Despite ‘‘slightly elevated’’ levels of arsenic and iron, the dust from the demolition of the Port Kembla stack did not pose any health risks, a report released on Tuesday said.
Golder Associates was engaged by Port Kembla Copper (PKC) to environmentally manage and monitor the demolition of the stack which was felled on February 20.
As well as Golder Associates, the report said PKC, Precision Demolition, Clearsafe Environmental Solutions and the Environment Protection Authority (EPA) were on site to conduct environmental monitoring.
Copies of the Golder report have been submitted to the EPA, NSW Department of Planning, Wollongong City Council, NSW Health and WorkCover.
The report said the dust cloud from the demolition dispersed within 10 minutes and passed out to sea ‘‘with only the topographically higher areas near the intersection of Reservoir and Marne streets Port Kembla showing clear evidence of deposited dust.’’
The report noted that a range of ‘‘chemicals of concern’’ were tested for, including arsenic, cadmium, chromium, iron, lead, mercury and zinc.
Samples collected at one monitoring site located near the corner of Reservoir and Electrolytic streets recorded concentrations of arsenic and zinc that were ‘‘slightly elevated’’ when compared with the Ontario Ambient Air Quality guidelines.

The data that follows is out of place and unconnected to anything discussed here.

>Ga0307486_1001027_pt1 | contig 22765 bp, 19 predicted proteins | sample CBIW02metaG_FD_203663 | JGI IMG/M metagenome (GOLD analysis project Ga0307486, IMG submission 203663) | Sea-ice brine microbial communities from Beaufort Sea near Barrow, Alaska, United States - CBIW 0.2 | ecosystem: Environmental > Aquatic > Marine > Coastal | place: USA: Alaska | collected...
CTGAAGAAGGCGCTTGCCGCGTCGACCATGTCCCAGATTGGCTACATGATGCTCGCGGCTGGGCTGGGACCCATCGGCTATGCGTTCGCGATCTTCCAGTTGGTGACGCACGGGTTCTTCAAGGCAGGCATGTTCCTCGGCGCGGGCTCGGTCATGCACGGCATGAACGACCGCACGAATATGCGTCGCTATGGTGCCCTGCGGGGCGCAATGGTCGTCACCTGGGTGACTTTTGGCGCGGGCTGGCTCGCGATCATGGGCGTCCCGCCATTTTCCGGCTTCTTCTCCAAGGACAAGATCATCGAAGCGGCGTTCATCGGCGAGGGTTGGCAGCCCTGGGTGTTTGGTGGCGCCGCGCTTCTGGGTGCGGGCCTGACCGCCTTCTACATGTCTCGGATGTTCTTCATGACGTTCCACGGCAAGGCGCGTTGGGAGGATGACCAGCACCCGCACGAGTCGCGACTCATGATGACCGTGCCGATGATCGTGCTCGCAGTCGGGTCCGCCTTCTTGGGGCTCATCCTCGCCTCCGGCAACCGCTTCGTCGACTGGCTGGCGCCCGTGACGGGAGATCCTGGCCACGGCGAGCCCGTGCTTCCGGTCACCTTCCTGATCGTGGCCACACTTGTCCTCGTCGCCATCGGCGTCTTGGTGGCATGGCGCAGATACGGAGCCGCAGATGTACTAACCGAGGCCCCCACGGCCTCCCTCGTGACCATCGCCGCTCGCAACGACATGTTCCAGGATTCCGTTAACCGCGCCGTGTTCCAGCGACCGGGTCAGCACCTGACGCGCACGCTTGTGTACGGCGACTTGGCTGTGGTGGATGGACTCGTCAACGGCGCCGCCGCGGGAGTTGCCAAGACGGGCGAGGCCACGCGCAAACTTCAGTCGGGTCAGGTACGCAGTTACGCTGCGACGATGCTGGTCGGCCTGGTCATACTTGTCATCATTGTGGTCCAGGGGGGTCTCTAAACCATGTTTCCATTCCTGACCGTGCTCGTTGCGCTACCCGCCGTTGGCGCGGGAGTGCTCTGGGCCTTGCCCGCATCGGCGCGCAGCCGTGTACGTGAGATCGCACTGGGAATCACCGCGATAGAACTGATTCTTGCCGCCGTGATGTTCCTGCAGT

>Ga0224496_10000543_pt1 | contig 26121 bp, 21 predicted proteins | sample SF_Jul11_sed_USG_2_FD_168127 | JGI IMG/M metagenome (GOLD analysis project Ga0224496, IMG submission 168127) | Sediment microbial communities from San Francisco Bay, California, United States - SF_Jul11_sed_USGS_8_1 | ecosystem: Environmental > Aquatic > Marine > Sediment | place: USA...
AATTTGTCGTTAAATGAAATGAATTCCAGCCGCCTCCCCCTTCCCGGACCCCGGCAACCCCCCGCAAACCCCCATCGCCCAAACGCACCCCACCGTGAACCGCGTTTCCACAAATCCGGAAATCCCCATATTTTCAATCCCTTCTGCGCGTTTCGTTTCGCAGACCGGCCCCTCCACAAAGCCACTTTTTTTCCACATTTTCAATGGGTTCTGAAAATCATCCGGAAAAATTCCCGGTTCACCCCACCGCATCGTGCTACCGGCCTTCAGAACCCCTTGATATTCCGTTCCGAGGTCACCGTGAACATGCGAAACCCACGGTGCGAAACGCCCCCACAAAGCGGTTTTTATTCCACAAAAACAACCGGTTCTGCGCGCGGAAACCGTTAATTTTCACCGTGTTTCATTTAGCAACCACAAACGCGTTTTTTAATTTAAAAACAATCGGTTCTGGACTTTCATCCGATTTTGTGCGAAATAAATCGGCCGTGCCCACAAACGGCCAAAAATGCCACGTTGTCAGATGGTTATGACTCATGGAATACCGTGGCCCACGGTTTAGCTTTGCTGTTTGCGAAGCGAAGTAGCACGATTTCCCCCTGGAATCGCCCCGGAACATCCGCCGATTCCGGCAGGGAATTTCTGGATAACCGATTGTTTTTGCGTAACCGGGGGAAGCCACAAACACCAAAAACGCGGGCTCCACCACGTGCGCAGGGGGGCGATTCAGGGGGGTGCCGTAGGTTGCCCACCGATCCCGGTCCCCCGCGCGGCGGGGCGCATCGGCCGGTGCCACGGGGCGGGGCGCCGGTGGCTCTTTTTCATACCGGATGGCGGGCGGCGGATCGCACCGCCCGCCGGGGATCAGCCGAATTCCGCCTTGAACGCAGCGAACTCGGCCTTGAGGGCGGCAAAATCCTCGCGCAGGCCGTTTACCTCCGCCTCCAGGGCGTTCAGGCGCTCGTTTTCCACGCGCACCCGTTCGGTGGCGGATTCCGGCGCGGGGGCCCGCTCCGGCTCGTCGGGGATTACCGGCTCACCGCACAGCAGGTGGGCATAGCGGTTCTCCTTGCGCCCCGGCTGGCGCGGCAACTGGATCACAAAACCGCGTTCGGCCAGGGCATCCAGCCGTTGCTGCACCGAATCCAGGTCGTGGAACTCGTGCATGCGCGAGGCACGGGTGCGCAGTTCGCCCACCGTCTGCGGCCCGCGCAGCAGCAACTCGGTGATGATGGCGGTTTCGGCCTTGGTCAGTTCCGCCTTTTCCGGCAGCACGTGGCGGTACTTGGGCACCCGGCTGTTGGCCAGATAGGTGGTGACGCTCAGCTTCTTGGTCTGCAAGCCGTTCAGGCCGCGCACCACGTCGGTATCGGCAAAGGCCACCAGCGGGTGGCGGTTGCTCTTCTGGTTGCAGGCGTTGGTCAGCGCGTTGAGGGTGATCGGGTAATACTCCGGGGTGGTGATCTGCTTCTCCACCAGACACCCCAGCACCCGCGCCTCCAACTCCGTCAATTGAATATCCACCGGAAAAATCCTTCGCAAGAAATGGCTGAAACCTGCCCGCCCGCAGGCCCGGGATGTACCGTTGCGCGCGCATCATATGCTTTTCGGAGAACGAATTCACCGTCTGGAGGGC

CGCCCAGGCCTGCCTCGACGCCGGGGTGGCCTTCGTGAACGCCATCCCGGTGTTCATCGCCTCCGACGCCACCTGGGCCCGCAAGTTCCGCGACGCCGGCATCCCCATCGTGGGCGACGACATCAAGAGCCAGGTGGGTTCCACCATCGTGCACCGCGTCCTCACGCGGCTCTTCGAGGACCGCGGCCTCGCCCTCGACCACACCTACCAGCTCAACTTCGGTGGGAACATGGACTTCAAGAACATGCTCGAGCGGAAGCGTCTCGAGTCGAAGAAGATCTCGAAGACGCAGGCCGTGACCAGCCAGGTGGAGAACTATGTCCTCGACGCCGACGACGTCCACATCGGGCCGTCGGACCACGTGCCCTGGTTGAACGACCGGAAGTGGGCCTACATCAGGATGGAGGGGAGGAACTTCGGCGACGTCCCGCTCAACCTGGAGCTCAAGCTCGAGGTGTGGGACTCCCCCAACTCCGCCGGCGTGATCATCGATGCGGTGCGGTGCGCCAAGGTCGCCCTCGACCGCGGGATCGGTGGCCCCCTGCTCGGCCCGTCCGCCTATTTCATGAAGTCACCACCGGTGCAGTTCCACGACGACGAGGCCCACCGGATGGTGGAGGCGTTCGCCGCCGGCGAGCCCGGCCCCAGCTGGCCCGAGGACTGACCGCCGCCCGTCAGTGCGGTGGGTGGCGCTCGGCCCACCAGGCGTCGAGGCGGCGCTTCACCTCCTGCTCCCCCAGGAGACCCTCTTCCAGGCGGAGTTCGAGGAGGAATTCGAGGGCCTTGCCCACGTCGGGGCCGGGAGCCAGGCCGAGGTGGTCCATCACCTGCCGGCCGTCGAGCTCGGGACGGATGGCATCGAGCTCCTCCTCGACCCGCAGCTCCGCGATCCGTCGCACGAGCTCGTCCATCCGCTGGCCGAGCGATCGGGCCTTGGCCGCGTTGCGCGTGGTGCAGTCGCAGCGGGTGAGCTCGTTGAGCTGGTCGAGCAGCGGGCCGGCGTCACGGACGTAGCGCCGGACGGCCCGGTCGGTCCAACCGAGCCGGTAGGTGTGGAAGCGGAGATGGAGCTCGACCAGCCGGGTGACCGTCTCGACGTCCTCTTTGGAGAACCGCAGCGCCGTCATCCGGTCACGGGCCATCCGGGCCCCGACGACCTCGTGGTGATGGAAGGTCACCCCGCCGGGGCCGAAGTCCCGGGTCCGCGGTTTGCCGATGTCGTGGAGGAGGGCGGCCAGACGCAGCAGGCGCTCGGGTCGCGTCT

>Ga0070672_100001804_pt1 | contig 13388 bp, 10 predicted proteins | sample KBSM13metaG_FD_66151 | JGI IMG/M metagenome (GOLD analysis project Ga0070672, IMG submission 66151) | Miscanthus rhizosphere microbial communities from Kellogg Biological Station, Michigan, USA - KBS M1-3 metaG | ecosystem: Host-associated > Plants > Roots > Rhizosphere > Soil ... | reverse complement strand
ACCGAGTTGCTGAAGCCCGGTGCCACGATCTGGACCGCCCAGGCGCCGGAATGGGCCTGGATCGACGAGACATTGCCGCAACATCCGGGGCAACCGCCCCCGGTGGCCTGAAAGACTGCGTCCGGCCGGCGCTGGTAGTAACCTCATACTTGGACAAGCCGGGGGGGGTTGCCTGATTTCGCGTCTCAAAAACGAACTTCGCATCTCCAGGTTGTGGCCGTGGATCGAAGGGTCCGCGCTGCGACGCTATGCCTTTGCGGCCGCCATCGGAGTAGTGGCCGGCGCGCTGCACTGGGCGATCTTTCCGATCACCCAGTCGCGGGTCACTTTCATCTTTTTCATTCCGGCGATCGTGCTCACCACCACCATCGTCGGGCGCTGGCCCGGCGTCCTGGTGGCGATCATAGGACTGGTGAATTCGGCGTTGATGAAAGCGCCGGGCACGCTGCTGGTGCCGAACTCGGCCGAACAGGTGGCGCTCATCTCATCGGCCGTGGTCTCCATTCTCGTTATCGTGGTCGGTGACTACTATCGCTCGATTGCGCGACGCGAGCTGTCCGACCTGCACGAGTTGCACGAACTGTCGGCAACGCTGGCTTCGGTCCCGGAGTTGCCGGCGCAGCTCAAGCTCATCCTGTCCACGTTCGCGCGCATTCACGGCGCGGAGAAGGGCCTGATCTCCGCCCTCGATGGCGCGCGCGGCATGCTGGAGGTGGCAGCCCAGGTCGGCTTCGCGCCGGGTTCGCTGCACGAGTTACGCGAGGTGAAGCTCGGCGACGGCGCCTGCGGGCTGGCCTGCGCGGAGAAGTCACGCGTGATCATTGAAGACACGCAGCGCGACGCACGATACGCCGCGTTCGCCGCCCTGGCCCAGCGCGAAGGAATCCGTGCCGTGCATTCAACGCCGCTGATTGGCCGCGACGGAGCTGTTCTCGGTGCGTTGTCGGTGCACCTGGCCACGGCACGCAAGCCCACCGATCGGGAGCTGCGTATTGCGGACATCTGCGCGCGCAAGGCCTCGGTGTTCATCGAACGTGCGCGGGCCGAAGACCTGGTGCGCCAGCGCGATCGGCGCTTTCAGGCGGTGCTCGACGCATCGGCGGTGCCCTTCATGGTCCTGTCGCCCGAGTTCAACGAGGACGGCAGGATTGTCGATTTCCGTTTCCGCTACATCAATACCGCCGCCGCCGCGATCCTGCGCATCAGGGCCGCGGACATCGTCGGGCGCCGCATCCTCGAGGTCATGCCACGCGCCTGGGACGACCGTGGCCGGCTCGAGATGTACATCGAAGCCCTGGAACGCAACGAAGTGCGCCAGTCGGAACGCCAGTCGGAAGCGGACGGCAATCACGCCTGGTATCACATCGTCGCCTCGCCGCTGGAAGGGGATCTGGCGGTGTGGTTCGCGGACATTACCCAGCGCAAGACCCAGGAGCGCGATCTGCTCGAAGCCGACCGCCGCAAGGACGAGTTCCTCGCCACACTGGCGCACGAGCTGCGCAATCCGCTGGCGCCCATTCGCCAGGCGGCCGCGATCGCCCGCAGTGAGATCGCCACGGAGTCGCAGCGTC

However, the short-term nature of the event limited any health concerns, the report said.
‘‘The inhalation of these metals in the dust plume (if there were people standing in its path) reflects minute inhalation exposure compared with inhalation exposures that occur over days, months and years,’’ it said.
‘‘The longer the exposure the greater are the risks associated with metal uptake and adverse health outcomes.
‘‘...Taking these factors into consideration, and on the basis of the available data, metals in dusts within the dust plume while it remained in the air, are not considered to be a cause for concern or risk to health.’’
Members of the community who were opposed to the demolition were concerned about the possibility that asbestos was still present in the stack.
The report said that no asbestos was detected in the dust cloud.
‘‘Asbestos was not reported in any of the samples collected on the day of demolition, indicating risks associated with inhalation of this mineral in dust from the stack are not applicable or present,’’ it said.
‘‘Asbestos was also not detected in samples collected on the days prior to and following demolition. Based on these data, human health risks associated with asbestos inhalation from the stack demolition are thus not present.’’
Also, vibration levels were deemed unlikely to have caused damage to properties and no complaints about noise were received.
The full report is available here.